The CRA had a hectic 2020 year. It had to introduce new benefit payments, augment some of the old ones, delay taxes, and introduce some COVID-related changes. And even though the vaccine has arrived and 2021 is expected to be different from 2020, it might not be a typical pre-pandemic year, especially for the CRA. A lot of 2020 changes will reflect in the taxes that Canadians pay in 2021.
But the pandemic related changes aren’t the only ones you have to worry about. There are other, more regular changes that will have a direct impact on your paycheque.
The CPP contribution rate
The CPP contribution rate will be changed from 5.25% to 5.45%, and it’s something you will start to see from the beginning of the year. A 0.2% difference, especially when it’s spread out over the year, might not be sizeable enough to notice, but it would be there. People with higher income levels might observe a more noticeable difference than people on the other end of the spectrum.
The maximum insurable earnings ceiling
The CEIC also joined in the chorus, and while it didn’t hike up the EI premium rate, which will stay at its 2020 level of 1.58%, it did maximum insurable earnings ceiling. It was $54,200 last year, and for 2021, it would increase to $56,300. So if someone earned an amount above this threshold, they would pay an extra $33.
Income tax maximum ceiling
This is one of the changes that would positively impact your taxes. The ceiling for the last slab has been raised to $216,511, while the tax rate is the same as 33%. The change is not nearly enough to offset the impact the other two would have on your paycheque, but it might still be better than nothing.
Create your own impact
There is a substantial impact you can create for yourself by contributing to your RRSP. If you live in Ontario and earn $100,000, you can save about $3,750 in taxes by contributing $10,000 to your RRSP. And if you can invest that amount in a high-yield fund like Canoe EIT Income Fund (TSX:EIT.UN) that is currently offering a yield of about 11.8%, it will keep producing cash for you in your RRSP at a rate of $98.3 a month.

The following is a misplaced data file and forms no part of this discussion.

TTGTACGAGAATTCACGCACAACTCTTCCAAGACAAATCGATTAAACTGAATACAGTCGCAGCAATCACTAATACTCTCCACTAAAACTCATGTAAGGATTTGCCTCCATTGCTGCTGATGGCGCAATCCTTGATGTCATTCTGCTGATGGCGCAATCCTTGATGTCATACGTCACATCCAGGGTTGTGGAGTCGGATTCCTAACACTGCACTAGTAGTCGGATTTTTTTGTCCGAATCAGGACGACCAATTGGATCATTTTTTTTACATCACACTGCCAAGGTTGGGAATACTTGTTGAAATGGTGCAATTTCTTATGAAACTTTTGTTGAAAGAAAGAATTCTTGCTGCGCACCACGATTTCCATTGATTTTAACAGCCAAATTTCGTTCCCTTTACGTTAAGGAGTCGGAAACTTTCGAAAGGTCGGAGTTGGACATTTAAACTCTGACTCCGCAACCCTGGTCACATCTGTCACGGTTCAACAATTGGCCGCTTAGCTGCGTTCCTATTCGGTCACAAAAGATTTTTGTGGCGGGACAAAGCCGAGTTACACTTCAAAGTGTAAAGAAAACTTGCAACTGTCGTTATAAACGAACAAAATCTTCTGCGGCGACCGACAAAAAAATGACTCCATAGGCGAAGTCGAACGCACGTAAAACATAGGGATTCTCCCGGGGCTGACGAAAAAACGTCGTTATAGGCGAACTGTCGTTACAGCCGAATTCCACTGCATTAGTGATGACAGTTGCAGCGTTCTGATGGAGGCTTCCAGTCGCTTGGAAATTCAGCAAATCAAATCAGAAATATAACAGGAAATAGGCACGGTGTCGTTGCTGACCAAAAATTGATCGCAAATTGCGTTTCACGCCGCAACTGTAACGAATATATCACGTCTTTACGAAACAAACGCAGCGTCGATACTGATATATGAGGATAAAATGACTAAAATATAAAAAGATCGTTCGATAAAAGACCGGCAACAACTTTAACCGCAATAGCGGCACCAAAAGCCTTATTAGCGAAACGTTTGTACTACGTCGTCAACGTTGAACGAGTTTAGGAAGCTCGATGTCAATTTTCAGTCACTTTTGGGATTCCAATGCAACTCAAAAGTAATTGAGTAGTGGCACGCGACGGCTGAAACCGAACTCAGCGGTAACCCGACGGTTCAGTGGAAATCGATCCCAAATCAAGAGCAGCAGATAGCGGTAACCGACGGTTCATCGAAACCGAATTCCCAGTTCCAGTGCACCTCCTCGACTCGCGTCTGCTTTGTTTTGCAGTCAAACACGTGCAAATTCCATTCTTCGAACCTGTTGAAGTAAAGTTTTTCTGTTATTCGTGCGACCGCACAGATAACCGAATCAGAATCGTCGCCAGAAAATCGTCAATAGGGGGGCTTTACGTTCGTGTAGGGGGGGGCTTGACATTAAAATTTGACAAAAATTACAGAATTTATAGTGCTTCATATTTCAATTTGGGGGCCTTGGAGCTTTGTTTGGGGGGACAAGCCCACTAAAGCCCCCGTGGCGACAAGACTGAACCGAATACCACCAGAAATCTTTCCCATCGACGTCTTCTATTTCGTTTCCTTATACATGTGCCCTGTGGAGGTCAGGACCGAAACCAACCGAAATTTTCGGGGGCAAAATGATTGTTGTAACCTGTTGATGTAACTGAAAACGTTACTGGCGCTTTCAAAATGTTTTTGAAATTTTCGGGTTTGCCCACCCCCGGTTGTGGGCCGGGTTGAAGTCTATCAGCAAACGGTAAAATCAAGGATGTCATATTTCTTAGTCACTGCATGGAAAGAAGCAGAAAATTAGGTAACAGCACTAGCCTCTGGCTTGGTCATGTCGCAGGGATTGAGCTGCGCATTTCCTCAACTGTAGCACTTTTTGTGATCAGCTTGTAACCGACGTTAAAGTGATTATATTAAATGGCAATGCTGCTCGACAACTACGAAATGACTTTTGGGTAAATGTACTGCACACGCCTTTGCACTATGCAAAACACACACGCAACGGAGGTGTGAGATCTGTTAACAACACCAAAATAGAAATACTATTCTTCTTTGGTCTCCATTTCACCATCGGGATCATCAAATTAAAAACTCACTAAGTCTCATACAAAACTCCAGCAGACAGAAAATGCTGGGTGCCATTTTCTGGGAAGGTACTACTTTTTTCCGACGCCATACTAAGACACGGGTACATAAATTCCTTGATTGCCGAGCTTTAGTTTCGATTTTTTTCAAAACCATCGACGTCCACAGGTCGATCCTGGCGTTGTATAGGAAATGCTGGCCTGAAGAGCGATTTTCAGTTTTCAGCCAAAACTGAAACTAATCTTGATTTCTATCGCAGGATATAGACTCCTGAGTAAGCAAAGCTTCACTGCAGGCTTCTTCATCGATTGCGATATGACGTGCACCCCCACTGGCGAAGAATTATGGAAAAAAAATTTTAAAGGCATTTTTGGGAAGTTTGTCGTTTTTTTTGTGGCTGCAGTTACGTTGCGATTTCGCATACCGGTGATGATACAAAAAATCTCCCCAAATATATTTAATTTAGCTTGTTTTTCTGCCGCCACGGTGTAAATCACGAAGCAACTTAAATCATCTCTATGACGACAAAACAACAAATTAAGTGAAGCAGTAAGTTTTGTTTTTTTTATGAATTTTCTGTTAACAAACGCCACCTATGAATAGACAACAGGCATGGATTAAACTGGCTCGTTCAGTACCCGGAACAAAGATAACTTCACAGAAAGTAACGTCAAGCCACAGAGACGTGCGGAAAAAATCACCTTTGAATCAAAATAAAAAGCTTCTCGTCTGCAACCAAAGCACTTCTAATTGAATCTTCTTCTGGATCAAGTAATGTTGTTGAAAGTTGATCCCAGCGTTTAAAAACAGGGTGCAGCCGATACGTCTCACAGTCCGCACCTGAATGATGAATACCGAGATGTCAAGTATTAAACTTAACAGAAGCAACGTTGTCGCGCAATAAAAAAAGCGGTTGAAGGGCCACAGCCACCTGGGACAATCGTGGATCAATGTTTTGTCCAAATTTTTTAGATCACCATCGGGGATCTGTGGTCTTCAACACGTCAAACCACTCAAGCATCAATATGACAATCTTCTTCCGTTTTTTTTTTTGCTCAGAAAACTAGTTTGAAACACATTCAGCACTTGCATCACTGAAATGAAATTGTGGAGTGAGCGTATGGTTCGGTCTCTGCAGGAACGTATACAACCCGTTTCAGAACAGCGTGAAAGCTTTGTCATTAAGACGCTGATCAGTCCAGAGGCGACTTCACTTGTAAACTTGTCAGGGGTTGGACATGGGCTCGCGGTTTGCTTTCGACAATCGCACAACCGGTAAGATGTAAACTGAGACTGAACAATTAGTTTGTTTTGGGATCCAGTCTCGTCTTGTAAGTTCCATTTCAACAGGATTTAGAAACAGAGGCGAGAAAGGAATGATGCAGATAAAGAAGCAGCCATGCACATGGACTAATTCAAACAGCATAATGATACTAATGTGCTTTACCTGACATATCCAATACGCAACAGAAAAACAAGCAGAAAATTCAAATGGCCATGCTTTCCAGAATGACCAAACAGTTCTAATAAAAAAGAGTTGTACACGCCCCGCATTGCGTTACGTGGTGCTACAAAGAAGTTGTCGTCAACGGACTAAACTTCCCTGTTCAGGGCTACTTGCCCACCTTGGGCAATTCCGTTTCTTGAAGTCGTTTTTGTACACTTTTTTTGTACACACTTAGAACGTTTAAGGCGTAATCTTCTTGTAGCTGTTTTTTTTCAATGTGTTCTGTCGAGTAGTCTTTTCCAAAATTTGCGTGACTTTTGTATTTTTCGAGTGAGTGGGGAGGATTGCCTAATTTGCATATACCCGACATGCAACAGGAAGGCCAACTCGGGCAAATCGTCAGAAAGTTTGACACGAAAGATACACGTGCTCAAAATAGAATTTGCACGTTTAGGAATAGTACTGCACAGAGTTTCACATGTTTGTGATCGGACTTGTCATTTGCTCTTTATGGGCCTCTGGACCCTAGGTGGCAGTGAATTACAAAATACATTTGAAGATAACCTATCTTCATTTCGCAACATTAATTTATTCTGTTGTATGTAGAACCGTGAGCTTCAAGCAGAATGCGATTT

The fund is made up of 50.3% Canadian, 43% U.S., and 6.6% international equity. Three-fourth of the fund comprises 25 major equities, including two of the big five banks, major US banks, gold stocks, and some energy companies. Despite the energy companies weighing it down, the fund managed to bounce back quite a bit after the crash, but it’s still not a buy for capital growth. A safe 81.6% payout ratio backs the yield.
The changes that impact your paycheque won’t happen for the last time in 2021. The most substantial change, i.e., the CPP contribution rate, will keep on rising for a few years. Since there is nothing you can do about that, you might consider creating a small passive income stream in your TFSA, preferably by investing in some generous Dividend Aristocrats. It can be more than enough to make up for the income reduction you might see from such changes.